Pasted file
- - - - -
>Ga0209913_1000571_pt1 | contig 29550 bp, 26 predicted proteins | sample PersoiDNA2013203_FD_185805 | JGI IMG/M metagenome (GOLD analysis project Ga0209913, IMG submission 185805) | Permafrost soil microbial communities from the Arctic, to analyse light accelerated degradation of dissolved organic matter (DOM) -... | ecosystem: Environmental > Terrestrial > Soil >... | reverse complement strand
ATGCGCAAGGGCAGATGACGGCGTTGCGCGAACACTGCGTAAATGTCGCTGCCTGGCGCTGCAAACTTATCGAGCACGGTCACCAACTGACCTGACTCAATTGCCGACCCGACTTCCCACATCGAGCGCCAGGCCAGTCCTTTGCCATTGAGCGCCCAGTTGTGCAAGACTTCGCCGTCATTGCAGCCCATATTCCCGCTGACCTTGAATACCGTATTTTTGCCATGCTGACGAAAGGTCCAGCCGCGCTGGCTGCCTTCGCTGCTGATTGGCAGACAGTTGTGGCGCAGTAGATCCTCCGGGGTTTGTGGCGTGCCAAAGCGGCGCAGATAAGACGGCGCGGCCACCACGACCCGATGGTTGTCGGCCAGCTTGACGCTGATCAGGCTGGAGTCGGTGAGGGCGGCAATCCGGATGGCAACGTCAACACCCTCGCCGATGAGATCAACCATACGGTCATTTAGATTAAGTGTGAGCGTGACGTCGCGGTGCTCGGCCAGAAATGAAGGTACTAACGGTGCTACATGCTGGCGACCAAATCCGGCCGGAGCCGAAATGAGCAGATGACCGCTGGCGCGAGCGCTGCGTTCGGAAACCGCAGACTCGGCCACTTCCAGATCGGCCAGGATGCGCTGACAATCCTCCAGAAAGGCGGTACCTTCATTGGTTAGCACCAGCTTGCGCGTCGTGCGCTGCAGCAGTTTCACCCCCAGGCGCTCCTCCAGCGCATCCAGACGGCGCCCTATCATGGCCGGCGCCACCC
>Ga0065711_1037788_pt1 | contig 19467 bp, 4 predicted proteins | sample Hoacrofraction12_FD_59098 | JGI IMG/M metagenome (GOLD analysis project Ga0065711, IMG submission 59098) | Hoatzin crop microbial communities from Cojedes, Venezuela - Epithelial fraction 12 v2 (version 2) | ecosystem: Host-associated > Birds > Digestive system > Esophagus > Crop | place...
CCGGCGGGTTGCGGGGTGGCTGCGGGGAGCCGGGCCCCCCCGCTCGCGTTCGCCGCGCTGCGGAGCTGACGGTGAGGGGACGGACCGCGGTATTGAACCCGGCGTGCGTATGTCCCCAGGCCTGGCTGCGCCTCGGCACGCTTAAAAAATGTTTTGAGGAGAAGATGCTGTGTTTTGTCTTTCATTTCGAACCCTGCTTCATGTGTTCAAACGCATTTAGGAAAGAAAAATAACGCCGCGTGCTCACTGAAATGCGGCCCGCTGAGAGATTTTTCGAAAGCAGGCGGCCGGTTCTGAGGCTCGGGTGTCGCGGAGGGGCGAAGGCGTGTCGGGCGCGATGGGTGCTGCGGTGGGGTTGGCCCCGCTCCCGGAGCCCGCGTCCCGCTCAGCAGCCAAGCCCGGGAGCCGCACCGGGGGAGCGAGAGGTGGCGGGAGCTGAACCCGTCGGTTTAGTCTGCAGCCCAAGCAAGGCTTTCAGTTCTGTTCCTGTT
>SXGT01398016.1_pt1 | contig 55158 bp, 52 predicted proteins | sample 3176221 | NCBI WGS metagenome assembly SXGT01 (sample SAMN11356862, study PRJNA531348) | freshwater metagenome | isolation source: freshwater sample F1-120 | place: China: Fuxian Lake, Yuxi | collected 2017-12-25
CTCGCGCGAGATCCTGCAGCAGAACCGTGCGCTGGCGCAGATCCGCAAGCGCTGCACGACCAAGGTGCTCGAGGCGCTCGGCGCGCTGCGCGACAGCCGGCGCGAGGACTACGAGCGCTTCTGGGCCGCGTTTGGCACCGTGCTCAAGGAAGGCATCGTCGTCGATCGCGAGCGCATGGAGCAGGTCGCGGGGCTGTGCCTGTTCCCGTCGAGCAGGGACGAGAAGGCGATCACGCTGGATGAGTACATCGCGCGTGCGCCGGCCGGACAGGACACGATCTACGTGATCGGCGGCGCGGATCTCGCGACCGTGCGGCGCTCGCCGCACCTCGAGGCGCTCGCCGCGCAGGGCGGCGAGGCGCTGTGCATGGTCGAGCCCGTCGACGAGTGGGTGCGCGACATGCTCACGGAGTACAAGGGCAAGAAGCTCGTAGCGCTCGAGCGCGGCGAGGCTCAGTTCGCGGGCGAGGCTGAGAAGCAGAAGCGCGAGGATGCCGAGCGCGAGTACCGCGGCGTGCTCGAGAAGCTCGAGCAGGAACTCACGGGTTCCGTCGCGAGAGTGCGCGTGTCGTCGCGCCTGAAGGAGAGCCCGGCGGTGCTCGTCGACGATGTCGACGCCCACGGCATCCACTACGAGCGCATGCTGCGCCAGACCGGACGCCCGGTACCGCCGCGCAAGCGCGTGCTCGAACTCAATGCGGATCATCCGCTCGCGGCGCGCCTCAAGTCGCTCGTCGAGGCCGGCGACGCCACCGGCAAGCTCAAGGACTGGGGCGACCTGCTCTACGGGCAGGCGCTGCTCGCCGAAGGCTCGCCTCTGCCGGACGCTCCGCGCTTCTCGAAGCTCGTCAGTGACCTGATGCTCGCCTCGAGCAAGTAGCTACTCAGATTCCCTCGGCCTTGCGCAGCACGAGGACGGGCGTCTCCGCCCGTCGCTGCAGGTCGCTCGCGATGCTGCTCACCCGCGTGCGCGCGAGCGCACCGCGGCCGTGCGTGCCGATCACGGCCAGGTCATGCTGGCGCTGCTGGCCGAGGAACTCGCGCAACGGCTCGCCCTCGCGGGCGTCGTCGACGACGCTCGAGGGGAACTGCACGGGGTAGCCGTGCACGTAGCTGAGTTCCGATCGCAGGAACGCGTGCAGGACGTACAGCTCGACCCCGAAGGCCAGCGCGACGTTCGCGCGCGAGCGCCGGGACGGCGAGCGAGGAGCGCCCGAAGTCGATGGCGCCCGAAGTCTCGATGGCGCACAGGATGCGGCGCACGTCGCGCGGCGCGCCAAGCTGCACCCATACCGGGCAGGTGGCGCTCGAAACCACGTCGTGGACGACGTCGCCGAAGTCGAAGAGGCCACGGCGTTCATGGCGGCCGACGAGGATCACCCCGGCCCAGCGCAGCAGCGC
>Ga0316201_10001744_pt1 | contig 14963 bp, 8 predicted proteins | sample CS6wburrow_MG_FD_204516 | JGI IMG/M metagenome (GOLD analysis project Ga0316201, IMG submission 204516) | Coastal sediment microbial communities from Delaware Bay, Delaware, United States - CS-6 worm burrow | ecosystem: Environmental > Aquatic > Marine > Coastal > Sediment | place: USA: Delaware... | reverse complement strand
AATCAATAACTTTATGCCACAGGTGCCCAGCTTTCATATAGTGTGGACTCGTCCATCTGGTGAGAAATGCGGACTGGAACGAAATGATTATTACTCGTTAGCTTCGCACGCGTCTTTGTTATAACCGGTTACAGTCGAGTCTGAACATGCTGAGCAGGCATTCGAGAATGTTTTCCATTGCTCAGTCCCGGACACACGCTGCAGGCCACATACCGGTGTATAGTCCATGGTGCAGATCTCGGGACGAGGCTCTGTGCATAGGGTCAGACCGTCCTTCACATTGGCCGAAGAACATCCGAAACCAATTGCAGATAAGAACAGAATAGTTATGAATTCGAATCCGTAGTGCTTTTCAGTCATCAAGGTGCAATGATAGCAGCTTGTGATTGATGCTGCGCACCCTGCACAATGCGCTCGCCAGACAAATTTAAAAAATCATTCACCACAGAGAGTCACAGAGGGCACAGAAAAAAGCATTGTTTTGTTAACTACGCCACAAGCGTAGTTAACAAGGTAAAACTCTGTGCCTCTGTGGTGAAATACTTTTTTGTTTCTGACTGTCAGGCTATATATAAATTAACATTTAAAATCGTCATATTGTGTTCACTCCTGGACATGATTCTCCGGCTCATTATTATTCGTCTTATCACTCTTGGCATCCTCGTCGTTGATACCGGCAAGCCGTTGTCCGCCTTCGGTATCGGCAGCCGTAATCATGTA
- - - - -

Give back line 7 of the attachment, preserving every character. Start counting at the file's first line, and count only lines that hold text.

>Ga0316201_10001744_pt1 | contig 14963 bp, 8 predicted proteins | sample CS6wburrow_MG_FD_204516 | JGI IMG/M metagenome (GOLD analysis project Ga0316201, IMG submission 204516) | Coastal sediment microbial communities from Delaware Bay, Delaware, United States - CS-6 worm burrow | ecosystem: Environmental > Aquatic > Marine > Coastal > Sediment | place: USA: Delaware... | reverse complement strand